Vice President candidate Dan Quayle speaks as candidate Vice President HW Bush watches at a rally the day after the Republican Convention in August 1988. This photograph was the cover of TIME magazine that week. Photograph by Dennis Brack bb 27
    Vice President candidate Dan Quayle speaks as candidate Vice President HW Bush watches at a rally the day after the Republican Convention in August 1988. This photograph was the cover of TIME magazine that week.
    Photograph by Dennis Brack bb 27

    Likewise in New Orleans, we were are lined up and waiting for a Mississippi paddlewheel  to dock so that we could find a fellow named Dan Qualye.

     Nixon supporter at the Republican national Convention in 1972 Photo by Dennis Brack b11

    Nixon supporter at the Republican national Convention in 1972
    Photo by Dennis Brack b11

    Regardless of the news value, the Republican Conventions are a good show.

    W Clemment Stone at Republican Convention in 1972 PHOTO BY DENNIS BRACK B 5
    W Clemment Stone at Republican Convention in 1972
    PHOTO BY DENNIS BRACK B 5

    Millionaires like W. Clement Stone arrive in their million dollar yachts.  There usually  is no shortage of beautiful ladies.

    Of course,  there are folks that are there to protest and that is a major part of the  convention story.

    Often there are Republicans who the  Republican leadership would like to forget.  When asked why Sarah Palin was not speaking at the convention, Trump relied  “It’s a little bit difficult because of where she is. We love Sarah. Little bit difficult because of, you know, it’s a long ways away.”

    Often they bring back their heroes. 

     President George W. Bush talks with his father after the president's speech to the Republican National Convention in New York, NY on September 2, 2004. Photograph by Dennis Brack

    President George W. Bush talks with his father after the president’s speech to the Republican National Convention in New York, NY on September 2, 2004. Photograph by Dennis Brack

    The convention loved Bush 41 and Bush 43 on the  floor together in New York 2004.

    No heroes are coming to Cleveland for this week’s convention.  The action will most likely take place on the streets. 

    Demonstration during the 1972 Republican Convention PHOTO BY DENNIS BRACK B 5
    Demonstration during the 1972 Republican Convention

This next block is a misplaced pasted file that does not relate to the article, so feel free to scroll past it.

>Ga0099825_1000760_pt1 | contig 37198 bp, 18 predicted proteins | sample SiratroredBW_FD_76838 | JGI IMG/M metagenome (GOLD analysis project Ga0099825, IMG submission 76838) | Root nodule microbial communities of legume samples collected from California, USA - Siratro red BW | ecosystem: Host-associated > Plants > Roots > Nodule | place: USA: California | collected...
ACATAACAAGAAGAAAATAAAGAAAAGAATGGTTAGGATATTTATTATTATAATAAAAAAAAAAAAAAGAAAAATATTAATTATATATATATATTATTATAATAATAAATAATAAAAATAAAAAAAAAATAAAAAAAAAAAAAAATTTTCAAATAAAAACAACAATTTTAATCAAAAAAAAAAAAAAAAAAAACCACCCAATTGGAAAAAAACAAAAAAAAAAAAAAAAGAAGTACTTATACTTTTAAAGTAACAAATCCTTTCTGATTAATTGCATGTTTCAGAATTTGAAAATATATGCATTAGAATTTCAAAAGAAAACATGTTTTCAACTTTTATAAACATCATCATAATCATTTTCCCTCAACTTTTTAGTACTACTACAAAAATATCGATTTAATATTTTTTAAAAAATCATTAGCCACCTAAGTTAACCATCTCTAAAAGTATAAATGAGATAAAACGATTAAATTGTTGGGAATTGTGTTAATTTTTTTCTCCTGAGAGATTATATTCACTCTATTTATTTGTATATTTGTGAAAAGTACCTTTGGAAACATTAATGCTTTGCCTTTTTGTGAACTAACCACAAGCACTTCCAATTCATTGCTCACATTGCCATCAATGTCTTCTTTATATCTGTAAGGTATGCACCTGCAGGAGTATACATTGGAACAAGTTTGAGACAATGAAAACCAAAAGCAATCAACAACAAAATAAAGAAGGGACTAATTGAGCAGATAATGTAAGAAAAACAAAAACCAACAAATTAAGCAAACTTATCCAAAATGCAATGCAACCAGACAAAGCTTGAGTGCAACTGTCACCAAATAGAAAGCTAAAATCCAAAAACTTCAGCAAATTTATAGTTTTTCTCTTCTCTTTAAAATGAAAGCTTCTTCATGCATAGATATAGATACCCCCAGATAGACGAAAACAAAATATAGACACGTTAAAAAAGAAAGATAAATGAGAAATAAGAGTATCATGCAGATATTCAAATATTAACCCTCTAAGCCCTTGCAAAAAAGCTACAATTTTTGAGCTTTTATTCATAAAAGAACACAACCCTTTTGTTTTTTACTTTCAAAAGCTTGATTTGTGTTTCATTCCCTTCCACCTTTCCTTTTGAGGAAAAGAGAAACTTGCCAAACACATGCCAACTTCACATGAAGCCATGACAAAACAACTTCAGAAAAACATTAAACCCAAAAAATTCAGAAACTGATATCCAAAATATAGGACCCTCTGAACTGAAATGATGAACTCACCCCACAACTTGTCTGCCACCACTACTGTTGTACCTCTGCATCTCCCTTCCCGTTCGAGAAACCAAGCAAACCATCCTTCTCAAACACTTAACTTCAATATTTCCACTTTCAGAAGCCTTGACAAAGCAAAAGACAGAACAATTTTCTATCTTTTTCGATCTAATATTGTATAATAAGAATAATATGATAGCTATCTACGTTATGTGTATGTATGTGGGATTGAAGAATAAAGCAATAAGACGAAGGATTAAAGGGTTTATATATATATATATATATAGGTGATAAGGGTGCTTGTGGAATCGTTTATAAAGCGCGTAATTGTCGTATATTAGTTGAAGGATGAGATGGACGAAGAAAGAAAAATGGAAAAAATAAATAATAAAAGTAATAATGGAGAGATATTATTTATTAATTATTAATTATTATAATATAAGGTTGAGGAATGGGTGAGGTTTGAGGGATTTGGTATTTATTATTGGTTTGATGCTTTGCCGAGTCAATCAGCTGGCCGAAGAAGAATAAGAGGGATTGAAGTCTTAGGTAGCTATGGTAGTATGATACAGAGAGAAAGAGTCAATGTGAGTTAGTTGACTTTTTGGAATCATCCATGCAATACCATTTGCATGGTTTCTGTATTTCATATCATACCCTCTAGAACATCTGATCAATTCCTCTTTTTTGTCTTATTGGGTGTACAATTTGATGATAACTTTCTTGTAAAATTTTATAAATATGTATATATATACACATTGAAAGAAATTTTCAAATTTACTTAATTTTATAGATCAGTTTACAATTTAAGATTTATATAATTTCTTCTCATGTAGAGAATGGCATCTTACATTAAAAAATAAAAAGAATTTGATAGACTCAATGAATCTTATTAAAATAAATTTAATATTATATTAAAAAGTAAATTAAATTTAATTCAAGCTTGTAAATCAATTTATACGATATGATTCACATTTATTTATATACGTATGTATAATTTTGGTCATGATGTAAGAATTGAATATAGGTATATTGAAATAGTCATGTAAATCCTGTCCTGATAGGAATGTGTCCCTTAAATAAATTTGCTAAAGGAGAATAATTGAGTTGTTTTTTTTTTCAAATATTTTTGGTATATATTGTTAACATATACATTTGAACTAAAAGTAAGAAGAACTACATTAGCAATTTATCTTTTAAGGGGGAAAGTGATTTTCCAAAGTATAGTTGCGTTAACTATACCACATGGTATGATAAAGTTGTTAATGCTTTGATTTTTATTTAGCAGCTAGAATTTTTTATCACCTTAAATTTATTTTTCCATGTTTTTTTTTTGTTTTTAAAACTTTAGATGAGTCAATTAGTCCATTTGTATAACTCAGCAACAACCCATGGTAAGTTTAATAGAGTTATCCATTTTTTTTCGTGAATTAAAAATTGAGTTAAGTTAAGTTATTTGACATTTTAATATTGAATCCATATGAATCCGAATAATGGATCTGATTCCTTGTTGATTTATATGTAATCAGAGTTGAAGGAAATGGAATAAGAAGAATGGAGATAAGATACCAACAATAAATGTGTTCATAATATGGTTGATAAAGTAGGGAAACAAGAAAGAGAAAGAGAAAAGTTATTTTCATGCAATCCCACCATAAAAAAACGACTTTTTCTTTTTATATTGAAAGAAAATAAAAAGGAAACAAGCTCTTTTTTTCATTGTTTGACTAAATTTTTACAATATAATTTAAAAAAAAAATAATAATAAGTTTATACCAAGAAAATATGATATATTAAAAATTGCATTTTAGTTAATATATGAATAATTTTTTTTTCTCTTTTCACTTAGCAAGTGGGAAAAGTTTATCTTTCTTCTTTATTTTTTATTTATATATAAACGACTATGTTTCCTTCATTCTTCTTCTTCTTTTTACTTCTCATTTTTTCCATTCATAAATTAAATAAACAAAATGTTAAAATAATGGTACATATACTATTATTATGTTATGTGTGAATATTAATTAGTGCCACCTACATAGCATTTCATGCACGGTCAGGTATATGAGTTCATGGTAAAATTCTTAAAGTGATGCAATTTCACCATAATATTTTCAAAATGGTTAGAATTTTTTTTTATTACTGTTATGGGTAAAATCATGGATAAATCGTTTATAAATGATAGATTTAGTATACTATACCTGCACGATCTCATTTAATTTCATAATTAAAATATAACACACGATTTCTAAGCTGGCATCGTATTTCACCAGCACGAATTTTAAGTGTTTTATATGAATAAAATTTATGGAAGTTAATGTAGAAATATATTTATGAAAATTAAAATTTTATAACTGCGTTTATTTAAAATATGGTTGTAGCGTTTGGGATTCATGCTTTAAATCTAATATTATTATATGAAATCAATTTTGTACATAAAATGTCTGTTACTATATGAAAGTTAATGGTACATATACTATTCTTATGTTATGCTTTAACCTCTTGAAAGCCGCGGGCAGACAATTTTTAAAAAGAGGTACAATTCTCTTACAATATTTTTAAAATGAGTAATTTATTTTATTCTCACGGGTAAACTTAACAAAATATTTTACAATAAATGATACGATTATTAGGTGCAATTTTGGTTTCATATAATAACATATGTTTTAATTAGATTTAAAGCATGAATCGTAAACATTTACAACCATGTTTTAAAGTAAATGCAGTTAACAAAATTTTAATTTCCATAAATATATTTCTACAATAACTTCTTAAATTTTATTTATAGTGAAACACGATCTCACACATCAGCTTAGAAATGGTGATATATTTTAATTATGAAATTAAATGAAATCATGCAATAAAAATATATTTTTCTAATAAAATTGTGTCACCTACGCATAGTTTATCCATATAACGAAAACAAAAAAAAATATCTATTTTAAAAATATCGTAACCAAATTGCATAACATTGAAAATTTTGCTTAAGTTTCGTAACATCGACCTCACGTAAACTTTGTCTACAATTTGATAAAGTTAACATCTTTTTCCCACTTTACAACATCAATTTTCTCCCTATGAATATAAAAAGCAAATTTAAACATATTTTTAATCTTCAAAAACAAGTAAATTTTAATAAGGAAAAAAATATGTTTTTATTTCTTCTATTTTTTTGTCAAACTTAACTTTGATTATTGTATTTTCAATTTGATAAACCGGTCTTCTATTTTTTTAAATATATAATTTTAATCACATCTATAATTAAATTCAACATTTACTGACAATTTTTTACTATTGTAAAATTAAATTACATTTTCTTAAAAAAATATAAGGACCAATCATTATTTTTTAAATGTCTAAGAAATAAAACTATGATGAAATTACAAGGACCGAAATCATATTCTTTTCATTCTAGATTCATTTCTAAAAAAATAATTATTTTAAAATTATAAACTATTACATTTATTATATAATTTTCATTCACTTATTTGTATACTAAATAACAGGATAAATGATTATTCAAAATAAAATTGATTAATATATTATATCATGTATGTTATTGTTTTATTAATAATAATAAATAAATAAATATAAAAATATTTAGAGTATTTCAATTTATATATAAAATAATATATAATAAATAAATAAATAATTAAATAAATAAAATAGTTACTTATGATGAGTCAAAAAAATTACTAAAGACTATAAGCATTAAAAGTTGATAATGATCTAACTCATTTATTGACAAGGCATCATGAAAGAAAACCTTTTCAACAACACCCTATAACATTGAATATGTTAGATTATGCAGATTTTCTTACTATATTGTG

PHOTO BY DENNIS BRACK B 5

  • The Friends in “Lately”

    So, What have you done—Lately?  A question often asked to photographers.

    For me,  It is a search for really valuable photographs. No I’m not searching for world leaders, historic events that I have covered.  I open boxes of  transparencies with the hope that I made a few frames of my friends and competitors.  In the sixties, personal pictures were easy.  Everyone would make pictures, develop them and make a few prints to give to friends.  With color we lost control of our film.  We would ship the undeveloped rolls to New York where they would be edited by a series of editors who could sometimes be a little picky.  Personal pictures were seldom of these rolls. Hey, you didn’t want the editors to see how much fun you were having.

    Lately 1

    Interns Dennis Brack and Tucker Henry in the photo office of the DALLAS MORNING NEWS.  FYI, they made the woodcut engravings of the newspapers photos in the room next door

    Charlie Tasnadi, AP, with Fidel Castro on visit to Cuba in 1975.  It was one of the first trips to Cuba by Americans and we were granted visas to cover Senator McGovern’s visit.  Barbara Walters was part of the press.  I think that Fidel was more interested in Barbara Walters than Senator McGovern

    Roddy Mims and press wrangler, (we didn’t call them wranglers back then,I think we called them friends), at a party for the Reagan press covering President Reagan on vacation in Santa Barbara.

    Joe Holloway jr,  Chick Harrity, George Tames, Joe Marquette, Dennis Brack on the outskirts of Plains, Georgia in 1975.

    Larry Downing at Windsor Castle waiting  for Queen Elizabeth and Ronald Reagan.

    The seventies brought small cameras for “Happy Snaps”  The middle picture is not a happy snap, but it is my most cherished.  It was made on a Ford trip in New Orleans.  Kennerly  handed his Leica to a young lady who dreamed of being a photographer and she made the picture.  She did a great job!

    Lately Panel 2a copyNaiomI Nover in her blue dress and ready for battle!

    Photographers having coffee and  Beignets at Cafe Du Monde before boarding a paddlewheel riverboat to cover the campaign of President Ford on the Mississippi; Wally McNamee, Charlie Tasnadi,Paul Slade,Bob Sherman, David Burnett,Dennis Brack, David Hume Kennerly, Dirck Halstead,

    Electrician Marvin Purbaugh in Kennebunkport, Maine during a vacation that President H. W. Bush to his home in Kennebunkport